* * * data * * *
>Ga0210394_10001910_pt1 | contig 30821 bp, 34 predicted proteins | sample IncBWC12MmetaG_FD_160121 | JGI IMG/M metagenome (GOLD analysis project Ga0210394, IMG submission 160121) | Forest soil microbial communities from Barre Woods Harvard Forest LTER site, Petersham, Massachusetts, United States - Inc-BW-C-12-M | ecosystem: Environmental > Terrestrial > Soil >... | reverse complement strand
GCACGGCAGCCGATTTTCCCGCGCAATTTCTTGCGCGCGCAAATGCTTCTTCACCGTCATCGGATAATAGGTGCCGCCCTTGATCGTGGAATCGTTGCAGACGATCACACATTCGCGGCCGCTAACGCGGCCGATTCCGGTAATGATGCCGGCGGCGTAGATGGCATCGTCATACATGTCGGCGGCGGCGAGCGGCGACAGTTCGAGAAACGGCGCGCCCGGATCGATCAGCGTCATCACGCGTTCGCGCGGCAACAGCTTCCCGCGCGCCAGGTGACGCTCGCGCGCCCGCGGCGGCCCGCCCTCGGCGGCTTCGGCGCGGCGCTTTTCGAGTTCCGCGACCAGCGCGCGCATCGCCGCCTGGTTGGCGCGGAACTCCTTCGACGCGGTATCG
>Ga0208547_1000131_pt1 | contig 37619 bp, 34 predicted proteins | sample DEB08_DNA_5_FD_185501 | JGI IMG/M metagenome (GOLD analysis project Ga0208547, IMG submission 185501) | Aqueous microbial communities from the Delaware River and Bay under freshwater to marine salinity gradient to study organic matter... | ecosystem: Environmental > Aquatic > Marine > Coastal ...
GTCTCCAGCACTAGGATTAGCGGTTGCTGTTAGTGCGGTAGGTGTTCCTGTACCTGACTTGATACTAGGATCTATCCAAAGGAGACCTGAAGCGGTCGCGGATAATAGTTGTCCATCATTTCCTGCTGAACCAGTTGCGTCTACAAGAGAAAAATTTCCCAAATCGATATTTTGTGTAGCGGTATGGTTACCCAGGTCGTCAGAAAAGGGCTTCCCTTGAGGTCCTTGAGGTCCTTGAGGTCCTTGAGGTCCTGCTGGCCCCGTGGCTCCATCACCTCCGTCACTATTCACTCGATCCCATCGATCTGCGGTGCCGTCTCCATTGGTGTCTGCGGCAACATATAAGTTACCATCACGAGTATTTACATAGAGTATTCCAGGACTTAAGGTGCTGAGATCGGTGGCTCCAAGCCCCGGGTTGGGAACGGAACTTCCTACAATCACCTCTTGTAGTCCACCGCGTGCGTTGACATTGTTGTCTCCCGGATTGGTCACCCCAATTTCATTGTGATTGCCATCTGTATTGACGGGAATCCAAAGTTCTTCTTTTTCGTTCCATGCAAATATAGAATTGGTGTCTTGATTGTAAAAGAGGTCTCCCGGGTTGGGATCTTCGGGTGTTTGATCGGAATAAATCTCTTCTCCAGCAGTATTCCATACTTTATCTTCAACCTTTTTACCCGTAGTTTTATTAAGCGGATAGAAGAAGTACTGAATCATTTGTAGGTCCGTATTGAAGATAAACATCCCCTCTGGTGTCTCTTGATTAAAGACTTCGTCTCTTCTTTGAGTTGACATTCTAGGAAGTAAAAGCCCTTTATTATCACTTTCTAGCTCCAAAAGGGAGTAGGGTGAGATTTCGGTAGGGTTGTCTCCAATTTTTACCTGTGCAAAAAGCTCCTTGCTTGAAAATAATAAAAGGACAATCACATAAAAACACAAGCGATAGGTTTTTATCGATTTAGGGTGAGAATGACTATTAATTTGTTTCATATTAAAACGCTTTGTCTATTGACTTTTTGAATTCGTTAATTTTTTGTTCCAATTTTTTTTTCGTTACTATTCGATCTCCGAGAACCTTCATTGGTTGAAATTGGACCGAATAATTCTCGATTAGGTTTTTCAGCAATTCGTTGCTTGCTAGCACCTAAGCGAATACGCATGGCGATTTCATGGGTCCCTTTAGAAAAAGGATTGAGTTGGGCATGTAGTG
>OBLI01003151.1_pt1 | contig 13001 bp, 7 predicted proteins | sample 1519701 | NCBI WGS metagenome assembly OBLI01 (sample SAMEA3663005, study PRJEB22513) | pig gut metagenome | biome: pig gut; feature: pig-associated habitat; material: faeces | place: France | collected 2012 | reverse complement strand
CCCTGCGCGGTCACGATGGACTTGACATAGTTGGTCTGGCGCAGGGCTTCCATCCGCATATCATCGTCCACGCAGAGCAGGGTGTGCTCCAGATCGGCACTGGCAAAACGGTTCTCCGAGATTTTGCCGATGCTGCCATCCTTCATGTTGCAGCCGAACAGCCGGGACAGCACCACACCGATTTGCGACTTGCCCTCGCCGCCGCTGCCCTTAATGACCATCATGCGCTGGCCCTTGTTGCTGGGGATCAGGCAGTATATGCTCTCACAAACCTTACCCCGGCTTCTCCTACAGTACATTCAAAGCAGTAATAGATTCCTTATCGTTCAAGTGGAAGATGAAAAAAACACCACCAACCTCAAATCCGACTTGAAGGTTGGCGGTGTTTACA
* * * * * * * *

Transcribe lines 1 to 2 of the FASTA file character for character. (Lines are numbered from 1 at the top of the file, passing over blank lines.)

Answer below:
>Ga0210394_10001910_pt1 | contig 30821 bp, 34 predicted proteins | sample IncBWC12MmetaG_FD_160121 | JGI IMG/M metagenome (GOLD analysis project Ga0210394, IMG submission 160121) | Forest soil microbial communities from Barre Woods Harvard Forest LTER site, Petersham, Massachusetts, United States - Inc-BW-C-12-M | ecosystem: Environmental > Terrestrial > Soil >... | reverse complement strand
GCACGGCAGCCGATTTTCCCGCGCAATTTCTTGCGCGCGCAAATGCTTCTTCACCGTCATCGGATAATAGGTGCCGCCCTTGATCGTGGAATCGTTGCAGACGATCACACATTCGCGGCCGCTAACGCGGCCGATTCCGGTAATGATGCCGGCGGCGTAGATGGCATCGTCATACATGTCGGCGGCGGCGAGCGGCGACAGTTCGAGAAACGGCGCGCCCGGATCGATCAGCGTCATCACGCGTTCGCGCGGCAACAGCTTCCCGCGCGCCAGGTGACGCTCGCGCGCCCGCGGCGGCCCGCCCTCGGCGGCTTCGGCGCGGCGCTTTTCGAGTTCCGCGACCAGCGCGCGCATCGCCGCCTGGTTGGCGCGGAACTCCTTCGACGCGGTATCG